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September 2011 – Joost van Amstel van Mijnden, 1554, Museum Catharijneconvent, Utrecht


Copyright: Truus van Bueren


The memorial brass showing Joost van Amstel van Mijnden and his family (Museum Catharijneconvent, Utrecht) is one of a handful of memorial brasses from the Northern Netherlands to have survived. The brass was made shortly after Joost van Amstel van Mijnden’s death in 1554. At first sight the image seems conventional for the Northern Netherlands. Many memorial paintings and sculptures featured donor portraits of a family, and this brass depicts a couple with their son. They are shown kneeling on the left, looking up towards a religious scene of the Holy Trinity in the upper right corner of the brass. The husband is wearing armour; his little son Joost is kneeling by his side. The wife and mother kneels behind them. The coats of arms of the portrayed persons figure prominently. On the left are the quarters of the Uteneng family, on the right those of Van Amstel van Mijnden, in the centre the quartered arms of Joost van Amstel van Mijnden, and on the prie-dieu the per pale arms of Philippa van Uteneng.


Although it is clear that we are dealing with a family of noble ancestry, this does not explain why so much room has been reserved for the portraits, coats of arms and text. A solution may be found in the text, which reads in translation:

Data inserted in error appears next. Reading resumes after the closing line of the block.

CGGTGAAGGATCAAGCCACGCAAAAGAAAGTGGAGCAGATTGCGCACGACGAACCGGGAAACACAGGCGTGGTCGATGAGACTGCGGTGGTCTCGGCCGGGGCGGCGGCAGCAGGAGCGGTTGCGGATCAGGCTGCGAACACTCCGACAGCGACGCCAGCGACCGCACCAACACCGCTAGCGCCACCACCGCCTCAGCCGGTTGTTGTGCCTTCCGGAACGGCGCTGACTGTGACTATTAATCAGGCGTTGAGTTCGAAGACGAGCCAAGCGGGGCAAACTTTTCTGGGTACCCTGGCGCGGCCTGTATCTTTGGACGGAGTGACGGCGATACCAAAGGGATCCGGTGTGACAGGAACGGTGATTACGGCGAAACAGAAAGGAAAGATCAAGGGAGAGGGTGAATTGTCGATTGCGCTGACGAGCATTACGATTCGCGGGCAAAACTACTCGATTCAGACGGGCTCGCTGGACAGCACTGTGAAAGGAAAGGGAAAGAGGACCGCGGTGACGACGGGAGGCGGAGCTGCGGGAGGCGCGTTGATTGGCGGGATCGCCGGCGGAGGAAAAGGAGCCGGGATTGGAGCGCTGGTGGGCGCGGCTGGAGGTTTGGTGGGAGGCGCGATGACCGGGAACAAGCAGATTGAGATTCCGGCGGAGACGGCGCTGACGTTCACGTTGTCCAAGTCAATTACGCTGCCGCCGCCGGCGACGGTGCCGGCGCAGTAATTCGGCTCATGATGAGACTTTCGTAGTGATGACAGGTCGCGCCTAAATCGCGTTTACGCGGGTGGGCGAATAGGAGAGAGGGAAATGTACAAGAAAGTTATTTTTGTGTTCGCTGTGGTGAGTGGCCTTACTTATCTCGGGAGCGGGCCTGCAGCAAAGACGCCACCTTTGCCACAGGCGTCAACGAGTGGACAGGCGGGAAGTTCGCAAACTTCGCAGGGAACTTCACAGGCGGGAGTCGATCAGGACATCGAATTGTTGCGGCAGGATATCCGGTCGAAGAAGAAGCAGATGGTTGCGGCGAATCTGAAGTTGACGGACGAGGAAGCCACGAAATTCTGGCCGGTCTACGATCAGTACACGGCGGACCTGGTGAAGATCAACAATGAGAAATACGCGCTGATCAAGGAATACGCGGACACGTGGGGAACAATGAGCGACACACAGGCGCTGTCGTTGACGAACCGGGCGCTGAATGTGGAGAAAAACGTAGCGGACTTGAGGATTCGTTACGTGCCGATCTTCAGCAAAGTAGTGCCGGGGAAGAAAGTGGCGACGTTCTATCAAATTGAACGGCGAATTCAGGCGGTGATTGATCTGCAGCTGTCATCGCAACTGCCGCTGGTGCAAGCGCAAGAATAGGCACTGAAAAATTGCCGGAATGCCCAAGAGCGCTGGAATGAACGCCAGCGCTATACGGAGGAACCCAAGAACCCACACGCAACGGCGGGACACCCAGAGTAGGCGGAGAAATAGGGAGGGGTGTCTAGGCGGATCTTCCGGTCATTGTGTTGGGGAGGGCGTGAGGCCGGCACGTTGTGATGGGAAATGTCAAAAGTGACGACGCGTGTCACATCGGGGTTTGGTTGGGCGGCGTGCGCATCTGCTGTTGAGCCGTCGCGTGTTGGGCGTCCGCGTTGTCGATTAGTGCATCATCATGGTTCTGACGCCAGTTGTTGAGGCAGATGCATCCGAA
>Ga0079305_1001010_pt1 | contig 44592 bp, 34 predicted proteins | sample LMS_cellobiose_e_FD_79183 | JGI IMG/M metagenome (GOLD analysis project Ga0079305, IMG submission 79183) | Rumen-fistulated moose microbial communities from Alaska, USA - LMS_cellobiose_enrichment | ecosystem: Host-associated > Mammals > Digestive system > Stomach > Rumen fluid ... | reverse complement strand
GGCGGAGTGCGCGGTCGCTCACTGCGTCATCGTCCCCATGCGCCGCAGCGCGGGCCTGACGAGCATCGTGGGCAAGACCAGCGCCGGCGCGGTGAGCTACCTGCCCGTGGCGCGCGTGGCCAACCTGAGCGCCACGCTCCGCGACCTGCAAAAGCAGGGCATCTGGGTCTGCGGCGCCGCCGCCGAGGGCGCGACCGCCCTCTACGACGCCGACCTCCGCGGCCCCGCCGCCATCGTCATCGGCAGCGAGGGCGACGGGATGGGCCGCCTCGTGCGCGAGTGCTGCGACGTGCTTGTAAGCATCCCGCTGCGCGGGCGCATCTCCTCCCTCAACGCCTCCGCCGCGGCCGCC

In the year 1553 on 19 January died Joost van

Amstell van Mijnden, Lord of Loenersloot, who

was married to Lady Philippa Amelis’s daughter uten Eng,

with whom he had a son who was born after his death

and who was named after him, and he lies under this slab.


The memorial brass was meant to mark the grave of Joost van Amstel van Mijnden, and at the same time it also commemorated the family as a unit, including young Joost who was born after his father’s death. Undoubtedly, the sixteenth-century beholder would have understood this. However, not everybody would have been aware of the anachronism in the text. Joost senior is honoured as Lord of Loenersloot, which in fact he never was because his father Jacob van Amstel did not die until 1568 or shortly before, i.e. fourteen years after his eldest son and heir had passed away. The fact that Jacob was still living may also explain why Joost was not buried in the church of the Loenersloot estate, but in the church of Overlangbroek, where Philippa had inherited Zuilenburg Castle from her father in 1538. Joost van Amstel van Mijnden’s son Joost became Lord of Loenersloot after the death of his grandfather Jacob in 1568.




Brass of Joost van Amstel van Mijnden and his family

Photograph by courtesy of

Museum Catharijneconvent, Utrecht, The Netherlands

1. Memorial brass for Joost van Amstel van Mijnden, provenance: church of St Hyacinthus, Overlangbroek, c. 1554, measurements approx. 1070 x 690 x 6 mm. Utrecht, Museum Catharijneconvent, RMCC m34. A more extensive article with footnotes will be published in the Transactions of the Monumental Brass Society.



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